Antimicrobial susceptibility testing of 107 E. coli strains for 37 antibiotics was the starting point for further analysis. Based on the disc-diffusion test we identified 41% MDR strains of the total collection of E. coli strains. The diverse and valuable approach in the analysis of drug resistance turned out to be IR analysis of bacterial spectra in correlation with artificial neural network. It was shown, that this chemical analysis can also detect these MDR strains. The first derivatives of spectra were used for learning the artificial neural networks (Fig. 1). The IR spectra collection was divided randomly into 3 subgroups: 70% of the spectra were included in the learning group, 15% of the spectra were included in the testing group, 15% of the spectra were included in the validation group. Evaluation of the quality of artificial neural networks was performed on the basis of an error made in the validation group. The best of the neural network recognized properly 92.13% spectra of the bacterial strains in the validation group (Table 1). A similar analysis were published previously. The data of IR bacterial spectra were analyzed in correlation with the gene papC [25] and susceptibility for cephalotin [24]. We used the same collection of E. coli strains. This method confirmed again its usefulness for the differentiation of bacterial strains. The wide spectrum of organic compounds seen by IR and interpreted by artificial neural network is a great, useful tool for quick screening of clinical bacteria, which can be dangerous and important for epidemiology risk. The results can be obtained the next day and the diagnostics do not require the preparation of the time-consuming disc diffusion test. It can be a new convenient approach for identifying specific properties of other bacterial species. Muhamadali et al. [26] presented similar studies on Campylobacter sp. They obtained clear bacterial differentiation using Fourier transform infrared (FT-IR) and Raman spectroscopies, together with matrix-assisted laser desorption ionisation-time of flight-mass spectrometry (MALDI-TOF-MS), as physicochemical approaches for generating biochemical fingerprints. Also Piras et al. [27] used the same technique for bacterial differentiation based on their resistance to enrofloxacin. They also discovered differentially expressed proteins principally involved in antibiotic resistance and linked to oxidative stress response, to DNA protection and to membrane permeability. Elsewhere, Gurbanov et al. [28] used FT-IR spectra for the differentiation of bacteria based on their resistance to heavy metals. We believe that IR bacterial spectra also has great potential in epidemiological differentiation of many species and their features. The broad metabolic and genetic analysis provides new information about bacteria and can even be helpful for developing vaccines against UTI [29]. It should be remembered that bacterial resistance is commonly related to other bacterial properties and mechanisms not directly associated with drug resistance. Understanding the molecular level of those mechanisms is highly important to monitor multi-resistant strains and to expand new therapeutic strategies [30].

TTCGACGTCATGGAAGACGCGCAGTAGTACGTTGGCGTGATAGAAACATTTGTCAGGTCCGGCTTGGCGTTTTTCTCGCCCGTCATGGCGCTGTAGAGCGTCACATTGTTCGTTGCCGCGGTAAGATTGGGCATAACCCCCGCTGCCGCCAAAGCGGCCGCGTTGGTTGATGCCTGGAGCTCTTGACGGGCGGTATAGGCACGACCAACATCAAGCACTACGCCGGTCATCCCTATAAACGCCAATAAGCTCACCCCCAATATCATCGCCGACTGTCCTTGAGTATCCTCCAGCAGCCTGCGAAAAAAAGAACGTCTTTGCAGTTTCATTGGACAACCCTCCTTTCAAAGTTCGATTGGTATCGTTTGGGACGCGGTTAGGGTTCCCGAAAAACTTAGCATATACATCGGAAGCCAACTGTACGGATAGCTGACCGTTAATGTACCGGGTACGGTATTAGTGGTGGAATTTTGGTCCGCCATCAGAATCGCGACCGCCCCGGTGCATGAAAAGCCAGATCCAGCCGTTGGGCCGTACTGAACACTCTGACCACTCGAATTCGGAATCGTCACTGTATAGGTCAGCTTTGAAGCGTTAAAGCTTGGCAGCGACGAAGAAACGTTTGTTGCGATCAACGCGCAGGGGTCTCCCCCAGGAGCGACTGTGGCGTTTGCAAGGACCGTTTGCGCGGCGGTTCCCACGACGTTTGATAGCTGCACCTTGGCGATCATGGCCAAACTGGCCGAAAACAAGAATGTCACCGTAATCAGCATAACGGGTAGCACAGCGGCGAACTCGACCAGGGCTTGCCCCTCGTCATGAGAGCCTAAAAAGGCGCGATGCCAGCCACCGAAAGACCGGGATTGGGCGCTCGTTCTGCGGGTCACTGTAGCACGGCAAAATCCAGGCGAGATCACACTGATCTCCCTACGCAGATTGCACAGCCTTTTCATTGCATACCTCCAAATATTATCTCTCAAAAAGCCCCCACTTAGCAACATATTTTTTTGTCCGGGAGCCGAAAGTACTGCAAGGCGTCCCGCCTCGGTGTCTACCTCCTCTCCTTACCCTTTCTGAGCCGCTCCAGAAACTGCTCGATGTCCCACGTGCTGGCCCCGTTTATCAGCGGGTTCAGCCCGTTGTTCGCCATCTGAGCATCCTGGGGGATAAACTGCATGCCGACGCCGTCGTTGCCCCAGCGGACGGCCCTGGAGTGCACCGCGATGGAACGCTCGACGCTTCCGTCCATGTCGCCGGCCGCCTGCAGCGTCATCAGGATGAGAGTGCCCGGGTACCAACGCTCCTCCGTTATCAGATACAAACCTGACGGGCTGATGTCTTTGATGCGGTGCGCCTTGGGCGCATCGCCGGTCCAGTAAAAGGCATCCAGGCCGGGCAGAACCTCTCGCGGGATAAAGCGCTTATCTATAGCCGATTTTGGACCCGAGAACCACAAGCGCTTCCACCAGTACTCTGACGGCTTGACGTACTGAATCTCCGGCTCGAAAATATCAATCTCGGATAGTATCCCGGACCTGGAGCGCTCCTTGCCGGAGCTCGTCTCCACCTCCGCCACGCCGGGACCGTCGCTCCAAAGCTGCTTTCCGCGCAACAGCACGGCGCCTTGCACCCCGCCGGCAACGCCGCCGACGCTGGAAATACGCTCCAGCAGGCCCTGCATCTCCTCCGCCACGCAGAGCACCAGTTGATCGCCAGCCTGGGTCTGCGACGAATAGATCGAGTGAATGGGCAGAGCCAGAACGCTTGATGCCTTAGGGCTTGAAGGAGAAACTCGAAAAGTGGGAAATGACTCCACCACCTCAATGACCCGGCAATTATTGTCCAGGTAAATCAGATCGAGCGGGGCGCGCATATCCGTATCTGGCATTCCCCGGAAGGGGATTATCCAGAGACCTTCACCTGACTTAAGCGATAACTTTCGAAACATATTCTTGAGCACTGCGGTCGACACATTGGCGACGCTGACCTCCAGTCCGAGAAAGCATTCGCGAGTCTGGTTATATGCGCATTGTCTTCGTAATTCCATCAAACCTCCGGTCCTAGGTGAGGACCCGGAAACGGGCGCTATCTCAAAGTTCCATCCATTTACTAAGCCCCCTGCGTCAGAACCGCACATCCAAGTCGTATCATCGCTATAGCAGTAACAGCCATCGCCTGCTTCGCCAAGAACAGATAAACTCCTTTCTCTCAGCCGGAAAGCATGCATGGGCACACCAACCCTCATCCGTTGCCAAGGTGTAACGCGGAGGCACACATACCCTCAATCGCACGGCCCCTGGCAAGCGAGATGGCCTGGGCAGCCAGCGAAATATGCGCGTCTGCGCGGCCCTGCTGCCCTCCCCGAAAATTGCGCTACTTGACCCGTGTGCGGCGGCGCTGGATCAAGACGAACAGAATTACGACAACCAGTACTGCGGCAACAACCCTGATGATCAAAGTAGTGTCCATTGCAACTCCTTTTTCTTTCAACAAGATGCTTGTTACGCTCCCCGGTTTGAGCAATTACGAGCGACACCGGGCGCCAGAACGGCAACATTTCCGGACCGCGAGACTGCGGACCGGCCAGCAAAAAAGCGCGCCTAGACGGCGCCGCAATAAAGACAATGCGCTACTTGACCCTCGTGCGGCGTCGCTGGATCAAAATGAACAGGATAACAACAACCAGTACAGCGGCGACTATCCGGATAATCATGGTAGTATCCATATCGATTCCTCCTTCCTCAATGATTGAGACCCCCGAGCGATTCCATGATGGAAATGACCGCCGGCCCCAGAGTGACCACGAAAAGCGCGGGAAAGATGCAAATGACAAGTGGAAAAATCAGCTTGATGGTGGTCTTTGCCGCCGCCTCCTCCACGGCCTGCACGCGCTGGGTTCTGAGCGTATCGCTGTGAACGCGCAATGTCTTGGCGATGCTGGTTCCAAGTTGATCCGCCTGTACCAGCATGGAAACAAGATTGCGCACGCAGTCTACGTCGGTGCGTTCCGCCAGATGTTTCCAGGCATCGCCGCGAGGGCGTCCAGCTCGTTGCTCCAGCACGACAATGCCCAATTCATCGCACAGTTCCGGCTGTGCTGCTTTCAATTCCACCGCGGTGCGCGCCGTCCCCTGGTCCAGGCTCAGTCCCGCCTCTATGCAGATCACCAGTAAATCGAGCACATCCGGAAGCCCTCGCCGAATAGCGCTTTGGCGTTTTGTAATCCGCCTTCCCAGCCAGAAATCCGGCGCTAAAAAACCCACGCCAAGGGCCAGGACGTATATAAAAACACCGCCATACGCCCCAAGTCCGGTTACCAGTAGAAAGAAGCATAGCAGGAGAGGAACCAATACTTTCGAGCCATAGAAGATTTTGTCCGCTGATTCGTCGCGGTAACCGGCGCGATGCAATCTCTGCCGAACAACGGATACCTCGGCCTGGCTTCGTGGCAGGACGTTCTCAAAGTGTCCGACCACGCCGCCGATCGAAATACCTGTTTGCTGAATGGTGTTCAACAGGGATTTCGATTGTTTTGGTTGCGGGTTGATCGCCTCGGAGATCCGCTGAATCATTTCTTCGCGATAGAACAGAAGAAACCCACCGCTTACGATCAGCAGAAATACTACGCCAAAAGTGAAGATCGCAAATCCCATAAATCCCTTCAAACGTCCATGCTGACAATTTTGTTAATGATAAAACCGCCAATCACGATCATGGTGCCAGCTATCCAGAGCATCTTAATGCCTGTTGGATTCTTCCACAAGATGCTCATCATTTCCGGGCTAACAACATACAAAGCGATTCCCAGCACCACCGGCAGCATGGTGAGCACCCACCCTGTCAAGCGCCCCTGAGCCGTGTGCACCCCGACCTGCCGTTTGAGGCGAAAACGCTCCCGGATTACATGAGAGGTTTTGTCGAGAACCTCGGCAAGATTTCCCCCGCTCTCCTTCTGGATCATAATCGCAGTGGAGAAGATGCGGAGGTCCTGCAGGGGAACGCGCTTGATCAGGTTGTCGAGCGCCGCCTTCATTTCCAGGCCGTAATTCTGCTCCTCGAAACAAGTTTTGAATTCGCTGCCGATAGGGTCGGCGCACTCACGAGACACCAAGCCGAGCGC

Fig. 1